Driftwood is very fibrous, allowing the bacteria to move in easily. It may also gradually release organic materials into the water, which can be helpful food to boost the size of the bacteria colony. Cholla wood is another fantastic type, as it also gives your shrimp more hiding spots.
Having plenty of hiding spots for your shrimp is important to help them feel safe, especially after molting.
Lava rock is covered in a massive amount of tiny holes, perfect for settling a family of bacteria. Your shrimp will love climbing over lava rocks and picking all the food off it later. This feature, along with its cheap price, explain why lava rock is such a popular choice in shrimp tanks.
Add some moss
Moss is a brilliant type of plant life for shrimp tanks. It’s very low maintenance, can tolerate low light, and the hairy vines are very efficient at collecting up small particles for shrimp to eat.
The tiny pieces of trapped detritus in the mossy vines are also a valuable food source for the biofilm and other similar bacteria.
There are lots of different varieties of aquatic moss, e.g. Java, Christmas, Weeping, etc. so you can find the perfect look for your setup. If for some reason you’d prefer not to add moss, you can get a similar effect with the fluffy roots of some floating plants instead, like Salvinia.
Leave the substrate alone
Biofilm will grow everywhere in your aquarium, given enough time. The substrate in your tank can hold a surprising amount of it.
Frequently cleaning the gravel could slow the growth of biofilm for a few reasons.
First of all, shrimp waste resting on the floor will slowly break down and release small amounts of nutrients into the water, something the bacteria will very much appreciate.
The vacuuming process can disturb the substrate a lot too, so as well as removing some of their food source, you may also be sucking up some biofilm, or burying it under clean substrate.
You don’t have to stop vacuuming the gravel, but if you’re struggling to build up the biofilm quantity you’d like, try to find a balance with less frequent vacuuming.
Raise the temperature
I want to make it clear that it’s probably not a good idea to increase your aquarium’s temperature just to promote biofilm growth, especially if you’ve already got shrimp living in it.
Having said that, if you’ve got a freshly cycled tank that you’re trying to age and mature, then this might be a good idea for you. Assuming your water is resting on the lower end of the recommended range for your shrimp species, experiment with increasing the temperature to the higher end of the scale.
As a general rule of thumb, bacteria will thrive and reproduce faster in warmer environments. The focus of your water parameters should be on what your shrimp prefer, though. As soon as you’ve got shrimp living in the tank, their safety and preferences should be the top priority.
So, biofilm is a free food source that grows by itself, what’s not to love?
Whilst it’s generally a very safe type of bacteria and food source to have in your tank, it does have some risk if you’re not careful.
Low oxygen levels
Biofilm bacteria consume oxygen from the water, just like your shrimp. In a scenario where you’ve massively increased the amount of bacteria in the tank, you risk not having enough oxygen left for the shrimp.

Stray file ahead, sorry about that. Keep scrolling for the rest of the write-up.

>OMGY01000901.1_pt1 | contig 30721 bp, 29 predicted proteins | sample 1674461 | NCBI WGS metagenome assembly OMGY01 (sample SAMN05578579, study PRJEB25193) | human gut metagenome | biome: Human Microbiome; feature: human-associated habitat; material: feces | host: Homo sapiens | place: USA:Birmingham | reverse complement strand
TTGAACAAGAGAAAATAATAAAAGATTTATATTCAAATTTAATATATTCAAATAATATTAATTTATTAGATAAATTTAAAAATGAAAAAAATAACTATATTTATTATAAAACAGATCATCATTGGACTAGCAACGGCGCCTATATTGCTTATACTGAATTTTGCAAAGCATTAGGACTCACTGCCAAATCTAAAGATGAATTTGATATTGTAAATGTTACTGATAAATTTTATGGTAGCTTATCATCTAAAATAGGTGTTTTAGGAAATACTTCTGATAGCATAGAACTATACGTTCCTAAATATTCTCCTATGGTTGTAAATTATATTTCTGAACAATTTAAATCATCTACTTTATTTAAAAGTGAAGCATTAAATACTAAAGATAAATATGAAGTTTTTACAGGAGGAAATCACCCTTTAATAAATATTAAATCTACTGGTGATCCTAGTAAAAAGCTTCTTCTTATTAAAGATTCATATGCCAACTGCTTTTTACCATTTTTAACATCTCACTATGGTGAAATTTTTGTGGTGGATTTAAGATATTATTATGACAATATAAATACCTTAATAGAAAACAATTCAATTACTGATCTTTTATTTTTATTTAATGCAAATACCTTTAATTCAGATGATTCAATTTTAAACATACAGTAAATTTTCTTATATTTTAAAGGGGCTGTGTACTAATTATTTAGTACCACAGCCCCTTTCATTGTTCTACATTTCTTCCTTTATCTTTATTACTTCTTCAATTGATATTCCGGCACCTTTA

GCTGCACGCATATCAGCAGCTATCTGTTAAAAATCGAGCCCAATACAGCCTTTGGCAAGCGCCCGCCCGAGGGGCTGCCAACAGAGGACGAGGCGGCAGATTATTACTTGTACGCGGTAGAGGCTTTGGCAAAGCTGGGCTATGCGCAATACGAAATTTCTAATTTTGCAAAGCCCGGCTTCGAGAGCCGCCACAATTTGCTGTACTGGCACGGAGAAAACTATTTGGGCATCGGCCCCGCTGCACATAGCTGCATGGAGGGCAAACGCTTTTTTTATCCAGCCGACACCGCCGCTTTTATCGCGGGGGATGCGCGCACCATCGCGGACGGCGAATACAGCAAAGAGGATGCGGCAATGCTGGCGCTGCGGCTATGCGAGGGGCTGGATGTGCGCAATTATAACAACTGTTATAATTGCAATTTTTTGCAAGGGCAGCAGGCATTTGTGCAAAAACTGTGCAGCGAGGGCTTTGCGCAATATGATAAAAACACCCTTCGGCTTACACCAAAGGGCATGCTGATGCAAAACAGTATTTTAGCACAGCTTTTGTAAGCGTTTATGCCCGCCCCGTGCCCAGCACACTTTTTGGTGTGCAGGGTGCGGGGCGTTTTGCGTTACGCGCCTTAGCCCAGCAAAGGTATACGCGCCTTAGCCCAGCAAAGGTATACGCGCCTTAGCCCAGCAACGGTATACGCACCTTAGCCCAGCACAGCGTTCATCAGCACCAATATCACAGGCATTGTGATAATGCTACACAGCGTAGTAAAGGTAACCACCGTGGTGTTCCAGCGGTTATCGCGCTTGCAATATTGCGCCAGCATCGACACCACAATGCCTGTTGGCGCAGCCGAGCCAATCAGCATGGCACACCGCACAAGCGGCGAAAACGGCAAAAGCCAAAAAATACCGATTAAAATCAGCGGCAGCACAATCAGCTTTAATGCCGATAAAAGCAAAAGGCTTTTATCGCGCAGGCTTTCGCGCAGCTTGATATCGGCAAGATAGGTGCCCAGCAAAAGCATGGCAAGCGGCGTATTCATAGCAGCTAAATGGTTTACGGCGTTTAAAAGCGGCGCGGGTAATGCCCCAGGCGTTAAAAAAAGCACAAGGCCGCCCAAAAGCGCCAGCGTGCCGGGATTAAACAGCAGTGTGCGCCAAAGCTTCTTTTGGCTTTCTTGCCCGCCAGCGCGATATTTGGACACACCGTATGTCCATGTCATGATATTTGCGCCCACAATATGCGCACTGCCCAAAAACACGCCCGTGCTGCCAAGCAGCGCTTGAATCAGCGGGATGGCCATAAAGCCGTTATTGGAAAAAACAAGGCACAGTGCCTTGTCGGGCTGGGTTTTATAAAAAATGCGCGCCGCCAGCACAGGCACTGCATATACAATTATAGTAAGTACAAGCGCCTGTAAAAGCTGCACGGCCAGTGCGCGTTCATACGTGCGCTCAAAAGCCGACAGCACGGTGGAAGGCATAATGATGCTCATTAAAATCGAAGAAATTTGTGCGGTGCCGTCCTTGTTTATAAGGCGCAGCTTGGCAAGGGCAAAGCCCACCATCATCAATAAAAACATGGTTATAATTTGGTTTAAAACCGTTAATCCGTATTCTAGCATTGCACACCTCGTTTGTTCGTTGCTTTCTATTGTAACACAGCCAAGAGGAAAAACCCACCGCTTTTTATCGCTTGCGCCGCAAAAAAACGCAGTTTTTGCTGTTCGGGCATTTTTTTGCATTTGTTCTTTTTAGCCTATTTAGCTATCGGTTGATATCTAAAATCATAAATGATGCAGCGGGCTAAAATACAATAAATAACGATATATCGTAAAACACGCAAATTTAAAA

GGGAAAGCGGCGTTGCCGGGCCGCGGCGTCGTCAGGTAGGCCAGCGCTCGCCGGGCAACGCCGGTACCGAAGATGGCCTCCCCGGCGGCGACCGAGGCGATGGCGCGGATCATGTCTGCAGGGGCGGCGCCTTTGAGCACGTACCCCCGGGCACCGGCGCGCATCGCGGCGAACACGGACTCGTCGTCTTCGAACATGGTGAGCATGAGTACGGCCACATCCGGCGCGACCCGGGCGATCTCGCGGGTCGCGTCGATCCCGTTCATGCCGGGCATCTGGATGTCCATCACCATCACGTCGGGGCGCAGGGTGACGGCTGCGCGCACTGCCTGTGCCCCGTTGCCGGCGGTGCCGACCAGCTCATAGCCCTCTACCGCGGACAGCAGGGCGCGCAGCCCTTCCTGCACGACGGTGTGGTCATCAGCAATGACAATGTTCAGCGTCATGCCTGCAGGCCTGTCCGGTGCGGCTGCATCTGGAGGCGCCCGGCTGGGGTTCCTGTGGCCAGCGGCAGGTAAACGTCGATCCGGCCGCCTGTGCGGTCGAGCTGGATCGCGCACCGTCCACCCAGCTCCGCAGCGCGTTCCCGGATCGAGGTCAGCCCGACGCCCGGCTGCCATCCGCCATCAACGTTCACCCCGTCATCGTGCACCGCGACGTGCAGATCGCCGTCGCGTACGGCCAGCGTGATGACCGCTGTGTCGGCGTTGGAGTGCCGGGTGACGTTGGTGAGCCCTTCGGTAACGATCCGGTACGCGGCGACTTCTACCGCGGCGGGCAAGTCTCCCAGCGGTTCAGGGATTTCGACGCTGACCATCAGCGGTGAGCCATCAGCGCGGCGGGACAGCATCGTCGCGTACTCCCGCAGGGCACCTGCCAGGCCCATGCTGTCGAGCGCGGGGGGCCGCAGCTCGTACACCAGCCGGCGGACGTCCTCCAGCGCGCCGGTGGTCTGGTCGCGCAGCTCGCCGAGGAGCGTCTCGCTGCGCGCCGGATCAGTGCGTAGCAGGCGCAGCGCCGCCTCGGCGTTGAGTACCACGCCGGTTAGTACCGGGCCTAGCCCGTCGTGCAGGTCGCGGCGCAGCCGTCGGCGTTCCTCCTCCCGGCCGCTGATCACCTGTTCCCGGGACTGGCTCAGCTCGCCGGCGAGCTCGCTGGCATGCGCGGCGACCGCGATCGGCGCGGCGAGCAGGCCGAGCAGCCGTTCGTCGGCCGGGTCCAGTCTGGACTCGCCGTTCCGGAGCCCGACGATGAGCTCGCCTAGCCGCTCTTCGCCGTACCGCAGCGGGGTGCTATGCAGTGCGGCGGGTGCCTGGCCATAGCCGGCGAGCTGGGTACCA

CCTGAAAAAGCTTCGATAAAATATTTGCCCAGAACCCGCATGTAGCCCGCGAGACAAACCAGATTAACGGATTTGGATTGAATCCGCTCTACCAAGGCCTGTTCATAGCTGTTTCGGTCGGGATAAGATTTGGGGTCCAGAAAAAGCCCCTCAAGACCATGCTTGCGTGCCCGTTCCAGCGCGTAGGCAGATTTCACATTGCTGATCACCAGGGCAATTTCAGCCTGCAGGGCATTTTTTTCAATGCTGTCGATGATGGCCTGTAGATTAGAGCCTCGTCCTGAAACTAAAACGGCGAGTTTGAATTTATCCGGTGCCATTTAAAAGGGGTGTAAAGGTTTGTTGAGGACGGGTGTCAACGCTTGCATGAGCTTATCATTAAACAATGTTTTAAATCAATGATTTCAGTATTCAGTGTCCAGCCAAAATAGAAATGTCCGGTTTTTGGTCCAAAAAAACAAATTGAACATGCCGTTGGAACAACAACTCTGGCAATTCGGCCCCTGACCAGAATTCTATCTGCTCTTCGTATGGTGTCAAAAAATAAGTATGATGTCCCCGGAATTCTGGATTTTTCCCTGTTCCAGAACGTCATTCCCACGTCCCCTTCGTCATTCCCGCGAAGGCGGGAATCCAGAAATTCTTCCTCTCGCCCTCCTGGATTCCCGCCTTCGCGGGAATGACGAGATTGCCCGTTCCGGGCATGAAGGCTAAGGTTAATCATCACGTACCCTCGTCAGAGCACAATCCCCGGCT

This is why you need to be careful when feeding bacteria-promoting powdered food such as Bacter AE, to reduce the risk of suffocating your colony.
You’ll be able to spot this easily by seeing your shrimp hanging around the water surface, gasping for air, or trying to climb out of the water.
Fortunately, this can be dealt with quite simply, such as by adding an airstone, moving your sponge filter, anything to get more surface agitation.
An airstone will push oxygen directly into the water, making it more readily available for your tank’s inhabitants. The bubbles popping at the water surface will also help to break down any biofilm floating on the water surface, preventing fresh oxygen dissolving in from the air.
The surface biofilm not only blocks oxygen from getting in, it also restricts carbon dioxide from leaving the tank. As the amount of carbon dioxide in the water increases, it produces more carbonic acid, which then lowers the pH level of the water. In tanks with a low buffering capacity (Carbonate Hardness), this can lead to a swing in parameters and stress the shrimp.
In some cases, the biofilm bacteria could also outcompete the beneficial bacteria living in your filter, suffocating them and causing your cycle to crash.
When you think you’ve got too much biofilm, there are a few ways you can try to reduce the amount in your tank.
From the water surface
- Add surface agitation
- Scoop out the oil
- Use a paper towel
Introducing some surface agitation, like with an airstone, or with a filter like a Hang on Back (HOB), will help to break down the oily layer. As the air bubbles burst, they’ll disperse the coating into smaller parts that can dissolve into the water more easily.
This is the recommended solution here, as it prevents the problem at its source, rather than just dealing with the side effects later.
You could also just carefully scoop out the top layer of the water every so often, but obviously this isn’t a great long term fix. You should try to reduce the amount of this biofilm growth instead.
A paper towel is another helpful and safe way of removing this oil from the water surface. Simply place the towel over the oil and let it get absorbed into the paper, then carefully lift the towel and throw it away.
From under the water
If you find yourself in a situation where you want to reduce the amount of biofilm under the water, you can essentially just invert the instructions above for promoting its growth.
- Stop feeding with powdered foods
- Feed more solid foods, like algae wafers
- Water change more often to remove nitrates
- Remove leaf litter and other waste
- Gravel vac frequently
- Lower the temperature